So, the video, right? I’d never seen it until earlier this year, because aside from the Michael Jackson collabs, I don’t really know any Paul McCartney stuff after the Wings’ movie, Rockshow. It was also just too early for me to be watching MTV, and unless we’re talking “Monster Squad Rap,” I pretty much shut most movies off once the credits started rolling until I was in high school and started toward movie nerd status.

Speaking of nerd status, I was pretty godsmacked by this Rolling Stone Flashback piece where I found out Landis directed the video for “Spies Like Us,” and that Roger Ebert got pretty lecherous in his review, which makes reading the piece worthwhile on its own.

The intro to the video has some nice nods to the movie, with the Ace Tomato Company truck pulling up to Abbey Road Studios and Chase, Aykroyd, and McCartney all in various disguises. It gets to be pretty standard fare after its intro, with McCartney in the studio, playing the track, as clips from the film are interspersed. The musician is playing all the parts — that is, until the mustachioed version of him pulls off a mask to reveal he’s actually Dan Aykroyd, then pulls off that mask to reveal he’s Chevy Chase. Playing keyboards! While Aykroyd rocks out in the recording booth! Lots of rubber masks in “Spies Like Us,” really.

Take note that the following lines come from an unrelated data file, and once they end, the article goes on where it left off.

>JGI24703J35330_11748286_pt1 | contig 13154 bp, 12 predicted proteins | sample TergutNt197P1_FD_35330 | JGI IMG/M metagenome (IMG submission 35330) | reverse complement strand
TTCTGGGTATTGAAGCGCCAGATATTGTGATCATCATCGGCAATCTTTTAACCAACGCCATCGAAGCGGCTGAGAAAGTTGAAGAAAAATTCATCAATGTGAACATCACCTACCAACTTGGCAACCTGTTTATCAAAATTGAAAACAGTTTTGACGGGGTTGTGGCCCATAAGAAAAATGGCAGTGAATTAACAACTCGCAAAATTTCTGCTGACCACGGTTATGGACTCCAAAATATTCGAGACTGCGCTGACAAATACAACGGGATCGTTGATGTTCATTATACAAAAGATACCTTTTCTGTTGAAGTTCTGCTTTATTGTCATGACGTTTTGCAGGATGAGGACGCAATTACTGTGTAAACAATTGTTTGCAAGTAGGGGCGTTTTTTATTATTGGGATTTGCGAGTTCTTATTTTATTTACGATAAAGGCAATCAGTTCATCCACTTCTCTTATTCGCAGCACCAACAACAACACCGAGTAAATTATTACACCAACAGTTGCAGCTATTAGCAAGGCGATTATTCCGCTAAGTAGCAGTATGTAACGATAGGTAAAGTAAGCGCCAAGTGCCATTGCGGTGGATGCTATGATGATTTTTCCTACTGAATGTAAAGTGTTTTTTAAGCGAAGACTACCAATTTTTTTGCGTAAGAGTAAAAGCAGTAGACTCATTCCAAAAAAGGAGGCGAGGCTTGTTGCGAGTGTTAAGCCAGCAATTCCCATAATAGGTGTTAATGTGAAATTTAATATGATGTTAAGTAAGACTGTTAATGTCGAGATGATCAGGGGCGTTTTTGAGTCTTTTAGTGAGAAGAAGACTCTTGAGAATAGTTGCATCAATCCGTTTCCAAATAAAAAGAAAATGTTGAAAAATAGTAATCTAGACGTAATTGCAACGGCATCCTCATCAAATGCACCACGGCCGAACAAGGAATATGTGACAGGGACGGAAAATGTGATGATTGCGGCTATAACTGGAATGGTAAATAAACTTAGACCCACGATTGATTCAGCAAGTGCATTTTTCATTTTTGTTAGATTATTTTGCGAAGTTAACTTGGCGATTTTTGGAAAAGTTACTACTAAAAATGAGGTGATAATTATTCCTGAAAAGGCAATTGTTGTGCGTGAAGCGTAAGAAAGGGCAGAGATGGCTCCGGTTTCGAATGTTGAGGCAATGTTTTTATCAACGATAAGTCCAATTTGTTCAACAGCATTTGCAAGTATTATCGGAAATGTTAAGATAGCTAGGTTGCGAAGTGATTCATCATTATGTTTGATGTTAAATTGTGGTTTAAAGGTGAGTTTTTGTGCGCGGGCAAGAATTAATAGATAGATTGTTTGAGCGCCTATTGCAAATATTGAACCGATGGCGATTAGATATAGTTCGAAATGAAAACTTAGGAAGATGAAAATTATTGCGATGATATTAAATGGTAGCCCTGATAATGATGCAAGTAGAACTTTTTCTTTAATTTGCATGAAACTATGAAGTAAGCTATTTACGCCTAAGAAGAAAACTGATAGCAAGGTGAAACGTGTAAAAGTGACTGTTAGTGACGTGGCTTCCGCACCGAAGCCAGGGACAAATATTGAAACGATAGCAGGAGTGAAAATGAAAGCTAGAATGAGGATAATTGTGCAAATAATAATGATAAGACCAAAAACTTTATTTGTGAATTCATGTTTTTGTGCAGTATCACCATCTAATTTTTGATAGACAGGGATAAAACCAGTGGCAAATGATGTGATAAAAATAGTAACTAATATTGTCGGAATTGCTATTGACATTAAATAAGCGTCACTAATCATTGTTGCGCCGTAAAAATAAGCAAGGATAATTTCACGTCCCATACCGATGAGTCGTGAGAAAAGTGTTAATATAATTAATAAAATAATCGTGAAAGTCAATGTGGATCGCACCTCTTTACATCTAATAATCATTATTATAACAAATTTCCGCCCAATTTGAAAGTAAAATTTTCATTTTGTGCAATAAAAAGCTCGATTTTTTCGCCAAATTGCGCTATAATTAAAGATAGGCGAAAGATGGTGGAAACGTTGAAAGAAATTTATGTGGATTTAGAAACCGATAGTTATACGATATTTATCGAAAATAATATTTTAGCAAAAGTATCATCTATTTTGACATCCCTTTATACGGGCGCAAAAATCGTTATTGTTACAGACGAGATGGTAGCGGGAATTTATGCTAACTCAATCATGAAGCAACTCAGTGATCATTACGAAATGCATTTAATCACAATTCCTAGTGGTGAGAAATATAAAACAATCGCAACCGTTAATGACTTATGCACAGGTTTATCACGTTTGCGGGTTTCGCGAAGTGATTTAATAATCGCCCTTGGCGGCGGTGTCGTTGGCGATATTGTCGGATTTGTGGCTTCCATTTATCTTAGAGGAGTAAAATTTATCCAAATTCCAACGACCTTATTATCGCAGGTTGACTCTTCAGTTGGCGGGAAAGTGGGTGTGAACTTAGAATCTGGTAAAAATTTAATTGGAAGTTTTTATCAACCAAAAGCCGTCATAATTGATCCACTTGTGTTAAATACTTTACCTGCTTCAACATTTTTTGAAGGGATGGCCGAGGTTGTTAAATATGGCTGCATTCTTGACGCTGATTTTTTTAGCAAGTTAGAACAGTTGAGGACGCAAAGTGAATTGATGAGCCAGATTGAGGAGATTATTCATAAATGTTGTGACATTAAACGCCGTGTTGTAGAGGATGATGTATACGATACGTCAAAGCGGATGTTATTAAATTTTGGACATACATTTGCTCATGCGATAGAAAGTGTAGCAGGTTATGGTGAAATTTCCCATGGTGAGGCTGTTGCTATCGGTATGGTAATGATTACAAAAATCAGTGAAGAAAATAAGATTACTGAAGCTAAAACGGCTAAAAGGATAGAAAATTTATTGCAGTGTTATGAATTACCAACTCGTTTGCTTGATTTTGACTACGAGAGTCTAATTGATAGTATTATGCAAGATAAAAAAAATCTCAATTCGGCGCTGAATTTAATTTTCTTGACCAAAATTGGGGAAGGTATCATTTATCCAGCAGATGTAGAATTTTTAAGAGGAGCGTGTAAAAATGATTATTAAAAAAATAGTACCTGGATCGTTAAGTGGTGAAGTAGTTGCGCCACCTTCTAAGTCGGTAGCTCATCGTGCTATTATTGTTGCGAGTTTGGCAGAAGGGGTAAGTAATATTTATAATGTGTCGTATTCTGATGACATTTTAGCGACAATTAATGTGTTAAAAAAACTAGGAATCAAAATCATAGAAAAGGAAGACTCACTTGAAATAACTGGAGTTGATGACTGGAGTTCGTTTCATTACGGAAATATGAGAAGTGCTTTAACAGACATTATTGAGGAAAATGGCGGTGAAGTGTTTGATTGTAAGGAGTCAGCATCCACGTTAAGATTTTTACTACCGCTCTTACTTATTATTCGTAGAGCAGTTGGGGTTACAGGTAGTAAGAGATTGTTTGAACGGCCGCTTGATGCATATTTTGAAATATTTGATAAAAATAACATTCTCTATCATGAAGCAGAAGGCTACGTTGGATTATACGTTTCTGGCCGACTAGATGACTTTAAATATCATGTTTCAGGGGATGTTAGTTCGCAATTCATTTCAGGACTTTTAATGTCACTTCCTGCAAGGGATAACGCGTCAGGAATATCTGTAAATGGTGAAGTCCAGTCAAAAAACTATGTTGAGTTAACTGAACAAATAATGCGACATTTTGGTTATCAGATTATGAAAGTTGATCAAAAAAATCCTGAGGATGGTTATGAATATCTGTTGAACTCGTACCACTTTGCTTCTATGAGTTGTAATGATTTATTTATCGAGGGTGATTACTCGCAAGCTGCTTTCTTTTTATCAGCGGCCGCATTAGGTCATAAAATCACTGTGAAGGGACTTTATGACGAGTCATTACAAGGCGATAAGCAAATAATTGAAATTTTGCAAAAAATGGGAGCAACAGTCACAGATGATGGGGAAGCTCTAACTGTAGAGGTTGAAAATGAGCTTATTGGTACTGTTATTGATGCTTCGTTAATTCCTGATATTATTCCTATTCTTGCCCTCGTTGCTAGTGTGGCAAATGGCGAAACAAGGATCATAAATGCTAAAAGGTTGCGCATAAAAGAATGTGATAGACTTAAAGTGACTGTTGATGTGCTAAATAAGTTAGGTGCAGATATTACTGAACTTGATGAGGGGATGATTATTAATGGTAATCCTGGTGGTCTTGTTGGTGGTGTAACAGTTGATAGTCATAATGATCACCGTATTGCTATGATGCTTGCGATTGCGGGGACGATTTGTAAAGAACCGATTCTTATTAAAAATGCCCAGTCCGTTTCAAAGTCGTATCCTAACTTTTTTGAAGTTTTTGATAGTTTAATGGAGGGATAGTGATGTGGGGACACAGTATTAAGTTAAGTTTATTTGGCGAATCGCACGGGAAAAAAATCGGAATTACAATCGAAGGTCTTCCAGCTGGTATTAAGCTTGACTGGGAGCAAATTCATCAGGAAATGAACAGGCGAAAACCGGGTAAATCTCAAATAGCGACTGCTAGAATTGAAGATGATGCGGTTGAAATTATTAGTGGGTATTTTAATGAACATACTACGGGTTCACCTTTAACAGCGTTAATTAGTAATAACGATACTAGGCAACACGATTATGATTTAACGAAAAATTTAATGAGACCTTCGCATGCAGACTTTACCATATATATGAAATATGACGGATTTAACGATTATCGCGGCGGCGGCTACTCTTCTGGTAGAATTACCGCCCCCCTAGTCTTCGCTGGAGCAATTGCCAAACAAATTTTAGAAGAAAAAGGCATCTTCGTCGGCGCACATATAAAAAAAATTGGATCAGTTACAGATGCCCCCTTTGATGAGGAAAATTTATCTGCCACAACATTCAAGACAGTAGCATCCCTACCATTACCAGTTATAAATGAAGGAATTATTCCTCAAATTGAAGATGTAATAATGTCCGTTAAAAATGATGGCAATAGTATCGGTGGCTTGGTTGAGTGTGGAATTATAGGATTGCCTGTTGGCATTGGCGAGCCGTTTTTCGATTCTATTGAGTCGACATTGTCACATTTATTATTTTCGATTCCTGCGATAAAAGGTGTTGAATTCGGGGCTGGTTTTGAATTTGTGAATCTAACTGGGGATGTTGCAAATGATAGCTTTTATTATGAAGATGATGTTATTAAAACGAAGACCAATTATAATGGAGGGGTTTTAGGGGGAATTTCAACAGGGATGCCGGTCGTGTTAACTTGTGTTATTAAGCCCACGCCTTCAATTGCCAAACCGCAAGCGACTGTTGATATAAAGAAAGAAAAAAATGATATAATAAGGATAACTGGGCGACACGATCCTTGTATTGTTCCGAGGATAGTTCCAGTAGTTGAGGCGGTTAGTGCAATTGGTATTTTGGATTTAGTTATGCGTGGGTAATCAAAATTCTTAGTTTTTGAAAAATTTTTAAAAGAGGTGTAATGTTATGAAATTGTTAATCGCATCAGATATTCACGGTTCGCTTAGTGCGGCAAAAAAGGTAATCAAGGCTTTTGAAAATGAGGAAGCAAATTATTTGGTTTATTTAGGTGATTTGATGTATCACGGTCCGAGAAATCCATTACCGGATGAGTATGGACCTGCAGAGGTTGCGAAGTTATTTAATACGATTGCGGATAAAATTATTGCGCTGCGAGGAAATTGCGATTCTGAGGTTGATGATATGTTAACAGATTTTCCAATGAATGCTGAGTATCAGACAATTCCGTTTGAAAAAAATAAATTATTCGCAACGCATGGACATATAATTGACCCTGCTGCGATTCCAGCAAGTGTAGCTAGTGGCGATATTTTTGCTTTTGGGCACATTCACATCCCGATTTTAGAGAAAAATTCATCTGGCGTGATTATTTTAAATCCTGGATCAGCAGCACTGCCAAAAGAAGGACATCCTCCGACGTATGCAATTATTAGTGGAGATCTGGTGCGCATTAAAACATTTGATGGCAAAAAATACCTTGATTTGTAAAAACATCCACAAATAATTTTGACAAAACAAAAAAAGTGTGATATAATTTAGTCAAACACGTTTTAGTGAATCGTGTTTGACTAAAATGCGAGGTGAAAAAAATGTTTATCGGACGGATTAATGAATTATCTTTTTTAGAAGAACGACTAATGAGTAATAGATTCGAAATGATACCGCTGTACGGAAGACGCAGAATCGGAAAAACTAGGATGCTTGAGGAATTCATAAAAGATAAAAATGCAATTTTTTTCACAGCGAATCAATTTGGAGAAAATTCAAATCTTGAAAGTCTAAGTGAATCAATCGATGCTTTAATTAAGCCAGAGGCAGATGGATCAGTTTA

I’m a big fan of videos wherein the people from the movie are actually in it in ways other than just clips, so this wins that round: not only are Chase and Aykroyd in it, but actresses Vanessa Angel and Donna Dixon show up as the background vocalists. To make it even better, they do that thing where they edit in clips to make it look like the video’s part of the film. Aykroyd holding up the phone in the booth so that the generals can hear it is a nice touch.

The song’s fine. It’s not particularly spy-like, and it’s certainly no “Live and Let Die,” but goddamn, is it catchy. It’s also certainly less cloying than “Say Say Say” or “The Girl is Mine,” both of which have videos that are … less than great. This is a much lower budget than either of those, but it’s not nearly as irritating. Plus, in terms of the song, coming after a slew of holiday music, I’m sure it felt like a breath of fresh air.

Fun fact: James Brown’s single from Rocky IV, “Living In America,” was also part of the Billboard top ten the same week “Spies Like Us” peaked. I miss soundtrack songs making the charts. Also, watching this, then Chase’s appearance in the video for the Paul Simon Graceland track, “You Can Call Me Al,” later on in 1986, you can certainly see why Simon thought Chase would be a good, goofy substitute for himself.

Nick Spacek

Nick Spacek writes about films scores in his monthly OST column for Starburst Magazine (http://www.starburstmagazine.com), and can be found talking about movie soundtracks via the From & Inspired By podcast (http:///www.fromandinspiredby.com). He was once a punk, but realized you can't be hardcore and use the word "adorable" as often as he does.
Nick Spacek